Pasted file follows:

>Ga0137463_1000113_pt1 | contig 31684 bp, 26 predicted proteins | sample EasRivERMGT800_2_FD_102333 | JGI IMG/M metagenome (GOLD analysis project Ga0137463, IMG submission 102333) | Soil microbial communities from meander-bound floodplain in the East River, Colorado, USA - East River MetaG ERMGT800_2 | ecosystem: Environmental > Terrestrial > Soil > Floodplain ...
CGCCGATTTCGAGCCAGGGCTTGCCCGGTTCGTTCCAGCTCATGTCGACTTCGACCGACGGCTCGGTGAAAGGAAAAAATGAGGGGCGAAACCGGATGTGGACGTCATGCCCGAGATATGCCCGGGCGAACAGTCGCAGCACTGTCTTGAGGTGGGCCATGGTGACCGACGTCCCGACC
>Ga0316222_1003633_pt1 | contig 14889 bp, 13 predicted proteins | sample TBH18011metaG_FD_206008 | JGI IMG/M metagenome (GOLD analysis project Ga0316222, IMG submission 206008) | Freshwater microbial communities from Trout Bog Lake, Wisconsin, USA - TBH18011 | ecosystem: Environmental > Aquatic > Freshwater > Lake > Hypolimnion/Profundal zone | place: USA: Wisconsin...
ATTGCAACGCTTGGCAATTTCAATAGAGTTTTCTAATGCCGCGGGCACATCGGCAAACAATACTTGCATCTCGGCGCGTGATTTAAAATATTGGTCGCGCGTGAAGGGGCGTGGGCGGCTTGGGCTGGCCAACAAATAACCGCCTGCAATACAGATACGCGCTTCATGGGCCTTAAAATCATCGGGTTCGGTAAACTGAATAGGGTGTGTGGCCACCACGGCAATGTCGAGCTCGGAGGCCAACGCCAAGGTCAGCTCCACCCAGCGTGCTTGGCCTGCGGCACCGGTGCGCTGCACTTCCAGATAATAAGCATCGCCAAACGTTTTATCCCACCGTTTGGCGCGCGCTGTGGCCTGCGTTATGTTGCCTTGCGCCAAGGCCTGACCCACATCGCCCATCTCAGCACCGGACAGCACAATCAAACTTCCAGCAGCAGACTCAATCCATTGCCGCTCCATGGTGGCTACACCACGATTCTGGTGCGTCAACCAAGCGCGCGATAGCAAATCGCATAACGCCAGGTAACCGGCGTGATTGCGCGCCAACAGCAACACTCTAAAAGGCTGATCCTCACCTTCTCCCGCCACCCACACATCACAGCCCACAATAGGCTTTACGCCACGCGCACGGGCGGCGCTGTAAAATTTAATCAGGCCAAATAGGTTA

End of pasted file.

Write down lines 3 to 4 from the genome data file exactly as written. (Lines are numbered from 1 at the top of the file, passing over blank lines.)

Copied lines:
>Ga0316222_1003633_pt1 | contig 14889 bp, 13 predicted proteins | sample TBH18011metaG_FD_206008 | JGI IMG/M metagenome (GOLD analysis project Ga0316222, IMG submission 206008) | Freshwater microbial communities from Trout Bog Lake, Wisconsin, USA - TBH18011 | ecosystem: Environmental > Aquatic > Freshwater > Lake > Hypolimnion/Profundal zone | place: USA: Wisconsin...
ATTGCAACGCTTGGCAATTTCAATAGAGTTTTCTAATGCCGCGGGCACATCGGCAAACAATACTTGCATCTCGGCGCGTGATTTAAAATATTGGTCGCGCGTGAAGGGGCGTGGGCGGCTTGGGCTGGCCAACAAATAACCGCCTGCAATACAGATACGCGCTTCATGGGCCTTAAAATCATCGGGTTCGGTAAACTGAATAGGGTGTGTGGCCACCACGGCAATGTCGAGCTCGGAGGCCAACGCCAAGGTCAGCTCCACCCAGCGTGCTTGGCCTGCGGCACCGGTGCGCTGCACTTCCAGATAATAAGCATCGCCAAACGTTTTATCCCACCGTTTGGCGCGCGCTGTGGCCTGCGTTATGTTGCCTTGCGCCAAGGCCTGACCCACATCGCCCATCTCAGCACCGGACAGCACAATCAAACTTCCAGCAGCAGACTCAATCCATTGCCGCTCCATGGTGGCTACACCACGATTCTGGTGCGTCAACCAAGCGCGCGATAGCAAATCGCATAACGCCAGGTAACCGGCGTGATTGCGCGCCAACAGCAACACTCTAAAAGGCTGATCCTCACCTTCTCCCGCCACCCACACATCACAGCCCACAATAGGCTTTACGCCACGCGCACGGGCGGCGCTGTAAAATTTAATCAGGCCAAATAGGTTA